TIFF 2012: ‘The Hunt’ Mads Mikkelsen is a man ruptured to the core in this painful, frightening pic

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The Hunt

Directed by Thomas Vinterberg

Screenplay by Thomas Vinterberg and Tobias Lindholm

2012, Denmark

Although director Thomas Vinterbeg’s The Hunt redoubles on well trodden material explicating the dangerousness of convicting without evidence or investigation, Danish actor Mads Mikkelsen (Flame and Citron, Casino Royale, Valhalla Rising) profoundly visualizes just how excruciating the character assassination of a good man displaced by society’s rush to judgment can be. The role of Lucas, a personable and caring kindergarten teacher gives Mikkelsen the opportunity to spin movingly from a relatively content, ordinary man minding his own business to a man who has had almost every conceivable thing worth living for stripped away. Existing in the absence of any kind of existential meaning behind this punishment, Mikkelsen’s Lucas fights nobly and with what little self worth he can still muster to push back against the overwhelming tide of indiscriminate hate. It’s a harrowing emotional battle that leaves one with a strange sense of reverence for the beleaguered teacher, his integrity intact in spite of the world literally turning it’s back on him.

Mikkelsen at first conveys an almost serene sense of calm in knowing that nothing transpired between him and a little pupil named Klara that could remotely constitute sexual abuse. Gently jilted after kissing her teacher Lucas, Klara tells the head of the school Grethe (Susse Wold) that Lucas has done something to her. Horrified and at once behind the child’s words, Grethe immediately takes the investigation over Lucas’ head without giving him a chance to defend himself. The rumor is regarded as truth and gathers steam as parents and children’s imaginations run wild. As allegations give way to further unsubstantiated accusations and enraged retaliatory actions, everyone but his teenage son abandons him. The original allegation is never thoroughly investigated by the community or police. A madness over an inferred damage to the children’s innocence whips members of the town into a violent frenzy when they encounter him. His isolation is immediate and caustic. Mikkelsen’s face starts to contort with each passing blow. Tired tears gather with the mounting loneliness and ostrification. That his friends are so quick to turn on him without hearing out his side of the story or giving loyalty to him a second thought, unquestionably starts to gnaw at him when it’s clear that there won’t be anyone coming to his defense. We stay with Lucas as his life collapses around him seemingly without reason. The film is perhaps a bit too one sided in having everyone so callously flee from him but in matters concerning the safety of children the public is quick to condemn, slow to exonerate.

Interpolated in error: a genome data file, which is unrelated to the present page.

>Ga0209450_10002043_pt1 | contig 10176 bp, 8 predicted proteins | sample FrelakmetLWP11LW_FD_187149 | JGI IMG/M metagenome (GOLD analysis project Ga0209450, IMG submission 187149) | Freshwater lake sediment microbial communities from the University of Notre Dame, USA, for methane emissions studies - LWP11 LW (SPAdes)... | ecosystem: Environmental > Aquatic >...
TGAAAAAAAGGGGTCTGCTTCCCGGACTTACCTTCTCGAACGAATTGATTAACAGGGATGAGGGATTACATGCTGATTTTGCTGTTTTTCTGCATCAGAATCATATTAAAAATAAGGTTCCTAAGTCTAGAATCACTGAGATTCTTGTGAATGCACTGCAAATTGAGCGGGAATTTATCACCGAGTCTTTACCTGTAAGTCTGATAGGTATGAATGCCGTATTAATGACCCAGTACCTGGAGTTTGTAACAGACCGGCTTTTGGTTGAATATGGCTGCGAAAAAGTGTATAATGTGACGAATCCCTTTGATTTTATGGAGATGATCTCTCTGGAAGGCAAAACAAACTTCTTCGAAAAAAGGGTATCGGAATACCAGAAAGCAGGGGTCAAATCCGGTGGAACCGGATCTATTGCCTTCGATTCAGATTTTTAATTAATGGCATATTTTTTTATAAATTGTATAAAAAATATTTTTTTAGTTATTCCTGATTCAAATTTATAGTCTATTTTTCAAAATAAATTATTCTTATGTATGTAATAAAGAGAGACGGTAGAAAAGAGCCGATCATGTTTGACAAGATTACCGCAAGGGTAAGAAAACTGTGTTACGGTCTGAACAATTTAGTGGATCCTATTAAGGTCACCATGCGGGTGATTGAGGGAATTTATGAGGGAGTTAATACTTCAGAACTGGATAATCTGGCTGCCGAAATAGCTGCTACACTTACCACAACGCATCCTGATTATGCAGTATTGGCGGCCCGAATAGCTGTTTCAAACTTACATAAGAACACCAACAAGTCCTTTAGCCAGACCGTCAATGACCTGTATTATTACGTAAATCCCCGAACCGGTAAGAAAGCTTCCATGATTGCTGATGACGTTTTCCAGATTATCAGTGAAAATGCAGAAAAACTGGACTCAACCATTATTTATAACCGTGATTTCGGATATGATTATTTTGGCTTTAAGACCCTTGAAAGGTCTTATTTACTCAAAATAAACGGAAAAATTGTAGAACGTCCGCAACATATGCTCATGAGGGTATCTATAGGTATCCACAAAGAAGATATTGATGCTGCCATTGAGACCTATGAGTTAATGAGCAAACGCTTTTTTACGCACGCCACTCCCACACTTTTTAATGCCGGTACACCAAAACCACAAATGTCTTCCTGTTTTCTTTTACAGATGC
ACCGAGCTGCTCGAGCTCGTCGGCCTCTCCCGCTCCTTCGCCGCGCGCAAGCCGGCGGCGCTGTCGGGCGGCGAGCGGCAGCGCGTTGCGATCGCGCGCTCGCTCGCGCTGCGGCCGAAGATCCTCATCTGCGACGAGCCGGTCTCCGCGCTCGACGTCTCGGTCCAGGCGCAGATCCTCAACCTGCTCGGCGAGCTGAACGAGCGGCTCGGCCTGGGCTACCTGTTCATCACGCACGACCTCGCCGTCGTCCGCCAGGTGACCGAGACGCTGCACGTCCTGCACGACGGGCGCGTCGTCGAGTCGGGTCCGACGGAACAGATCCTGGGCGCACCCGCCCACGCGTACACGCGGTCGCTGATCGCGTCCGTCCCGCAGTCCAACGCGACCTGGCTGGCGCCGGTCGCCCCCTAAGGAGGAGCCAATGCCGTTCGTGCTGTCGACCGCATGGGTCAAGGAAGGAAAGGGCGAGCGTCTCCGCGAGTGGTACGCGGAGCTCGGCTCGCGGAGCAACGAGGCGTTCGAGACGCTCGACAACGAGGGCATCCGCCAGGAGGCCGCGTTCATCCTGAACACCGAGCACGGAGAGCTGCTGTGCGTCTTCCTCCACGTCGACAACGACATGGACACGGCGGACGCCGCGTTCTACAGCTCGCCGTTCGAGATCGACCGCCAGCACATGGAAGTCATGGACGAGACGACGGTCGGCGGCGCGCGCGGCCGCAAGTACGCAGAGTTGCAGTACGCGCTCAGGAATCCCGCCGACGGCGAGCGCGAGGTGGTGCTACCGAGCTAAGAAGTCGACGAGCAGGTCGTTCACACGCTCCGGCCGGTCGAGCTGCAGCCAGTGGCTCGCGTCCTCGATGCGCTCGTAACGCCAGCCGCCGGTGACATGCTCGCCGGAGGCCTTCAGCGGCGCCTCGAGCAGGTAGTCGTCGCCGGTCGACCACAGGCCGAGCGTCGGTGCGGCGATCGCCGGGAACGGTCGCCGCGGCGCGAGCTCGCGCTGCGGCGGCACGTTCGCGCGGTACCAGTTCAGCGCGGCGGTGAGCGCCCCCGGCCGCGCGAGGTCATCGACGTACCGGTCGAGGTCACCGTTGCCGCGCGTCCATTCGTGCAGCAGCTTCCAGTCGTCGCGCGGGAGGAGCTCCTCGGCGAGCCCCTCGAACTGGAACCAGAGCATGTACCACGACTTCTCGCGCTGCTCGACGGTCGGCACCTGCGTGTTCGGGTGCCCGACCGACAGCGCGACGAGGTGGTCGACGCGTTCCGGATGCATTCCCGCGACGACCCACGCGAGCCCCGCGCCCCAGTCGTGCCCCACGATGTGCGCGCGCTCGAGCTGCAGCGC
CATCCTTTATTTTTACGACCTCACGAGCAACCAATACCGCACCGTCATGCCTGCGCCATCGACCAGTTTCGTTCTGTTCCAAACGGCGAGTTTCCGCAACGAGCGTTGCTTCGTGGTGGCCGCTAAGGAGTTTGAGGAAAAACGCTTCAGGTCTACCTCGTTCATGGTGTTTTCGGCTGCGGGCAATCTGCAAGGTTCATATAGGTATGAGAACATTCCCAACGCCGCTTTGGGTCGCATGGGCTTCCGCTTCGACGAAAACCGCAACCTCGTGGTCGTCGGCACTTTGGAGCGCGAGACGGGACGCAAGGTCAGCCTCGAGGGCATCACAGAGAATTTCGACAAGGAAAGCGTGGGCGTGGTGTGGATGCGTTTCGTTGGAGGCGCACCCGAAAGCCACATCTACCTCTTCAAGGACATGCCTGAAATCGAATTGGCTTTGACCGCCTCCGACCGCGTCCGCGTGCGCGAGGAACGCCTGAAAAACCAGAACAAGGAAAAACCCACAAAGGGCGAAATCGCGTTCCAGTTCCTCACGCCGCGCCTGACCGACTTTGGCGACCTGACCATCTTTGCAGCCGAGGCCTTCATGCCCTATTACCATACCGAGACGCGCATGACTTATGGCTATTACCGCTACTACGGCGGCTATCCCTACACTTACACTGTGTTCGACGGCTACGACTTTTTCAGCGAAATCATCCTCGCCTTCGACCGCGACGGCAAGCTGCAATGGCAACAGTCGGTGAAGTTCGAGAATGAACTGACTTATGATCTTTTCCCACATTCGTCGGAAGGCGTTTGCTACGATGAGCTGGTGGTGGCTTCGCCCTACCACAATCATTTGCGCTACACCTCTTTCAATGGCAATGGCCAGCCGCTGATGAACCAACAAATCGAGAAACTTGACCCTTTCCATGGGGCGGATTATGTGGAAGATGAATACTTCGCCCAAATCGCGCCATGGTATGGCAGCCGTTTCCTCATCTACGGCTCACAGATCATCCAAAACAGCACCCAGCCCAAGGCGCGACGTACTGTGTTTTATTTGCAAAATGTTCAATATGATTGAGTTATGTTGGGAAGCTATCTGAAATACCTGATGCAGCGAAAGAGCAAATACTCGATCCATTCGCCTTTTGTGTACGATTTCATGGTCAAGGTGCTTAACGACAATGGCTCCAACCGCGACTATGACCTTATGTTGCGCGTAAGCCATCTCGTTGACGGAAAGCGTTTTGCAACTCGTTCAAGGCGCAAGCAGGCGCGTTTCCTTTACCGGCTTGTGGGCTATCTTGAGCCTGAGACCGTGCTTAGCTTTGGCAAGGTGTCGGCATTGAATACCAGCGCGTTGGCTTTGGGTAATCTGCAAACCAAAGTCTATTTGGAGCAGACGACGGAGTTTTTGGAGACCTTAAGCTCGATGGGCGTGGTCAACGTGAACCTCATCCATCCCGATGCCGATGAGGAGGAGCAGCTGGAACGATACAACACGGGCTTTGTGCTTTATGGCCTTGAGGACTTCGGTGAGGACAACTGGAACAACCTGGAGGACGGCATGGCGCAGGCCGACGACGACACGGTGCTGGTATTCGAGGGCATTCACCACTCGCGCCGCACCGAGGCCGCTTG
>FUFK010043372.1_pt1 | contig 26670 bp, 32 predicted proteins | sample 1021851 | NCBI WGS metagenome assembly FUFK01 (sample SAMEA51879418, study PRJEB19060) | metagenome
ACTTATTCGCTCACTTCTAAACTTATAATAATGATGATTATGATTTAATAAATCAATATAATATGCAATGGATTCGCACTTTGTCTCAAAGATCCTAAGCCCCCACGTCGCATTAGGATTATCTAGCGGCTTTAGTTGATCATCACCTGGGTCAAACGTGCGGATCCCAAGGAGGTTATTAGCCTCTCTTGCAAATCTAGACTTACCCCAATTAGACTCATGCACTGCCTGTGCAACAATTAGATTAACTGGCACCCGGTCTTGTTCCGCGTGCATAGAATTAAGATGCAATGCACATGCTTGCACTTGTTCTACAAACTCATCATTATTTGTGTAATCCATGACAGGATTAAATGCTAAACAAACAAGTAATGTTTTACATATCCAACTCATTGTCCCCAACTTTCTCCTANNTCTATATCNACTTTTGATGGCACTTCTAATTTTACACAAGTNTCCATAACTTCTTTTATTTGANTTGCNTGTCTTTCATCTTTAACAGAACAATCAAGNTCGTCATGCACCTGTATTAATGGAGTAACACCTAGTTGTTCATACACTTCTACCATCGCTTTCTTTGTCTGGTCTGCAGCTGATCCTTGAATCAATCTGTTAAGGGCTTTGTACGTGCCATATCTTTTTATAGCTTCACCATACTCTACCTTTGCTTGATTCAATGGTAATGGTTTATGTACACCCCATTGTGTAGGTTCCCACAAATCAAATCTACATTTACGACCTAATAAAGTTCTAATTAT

The ominous score and deluge of hostility hold the viewer in a vice grip of disillusion. Affecting too is how the quietness of the movie is intermittently invaded by a incredibly authentic sense that real harm can be perpetrated against Lucas which no one would rush to stop. Dread for Lucas’ future pervades every scene. How can someone carry on when a black mark of suspicion will always be cast upon them? This indictment could happen to anyone and to a good person. The presumption that pure innocence couldn’t possibly produce such a lie is a terrifying thought. To protect children, we must be able to trust what they say. And if they lie on such a level, what does it say about how they were raised? The reactions of the adults paint the community as an ignorant mob whose close mindedness is cemented by their lack of empathy and unwillingness to listen. They feel justified in their rage do everything in their modicum of power to belittle and degrade Lucas. Now that the allegation is out there, it can never be retracted. He is a man forever marked. This is not a storm this can be ridden out, it is to be weathered throughout a lifetime. He can only live for himself, his son and take solace that he knows he didn’t do anything. Mikkelsen is keenly adept at playing men who are ruthlessly violent but his warm-hearted Lucas, a man dismantled from the inside out- somehow remains relatable and strong even when irrevocably broken through no fault of his own.

– Lane Scarberry

1 Comment
  1. tmack says

    I wonder whether this film will make it to the U.S. Chances are, I’ll have to wait until our lone art house picks it up.

    Mikkelsen has a film presence that haunts you long after you’ve left the theater. His anguished devotion to duty in Flame & Citroen left its mark in my memory of the film.

    The Hunt is a story that’s been told many times in film, most notably in The Children’s Hour with Audrey Hepburn, Shirley MacClaine & James Garner. A truly painful experience written by Lillian Hellman in the 50s. Have you seen it, Ricky?

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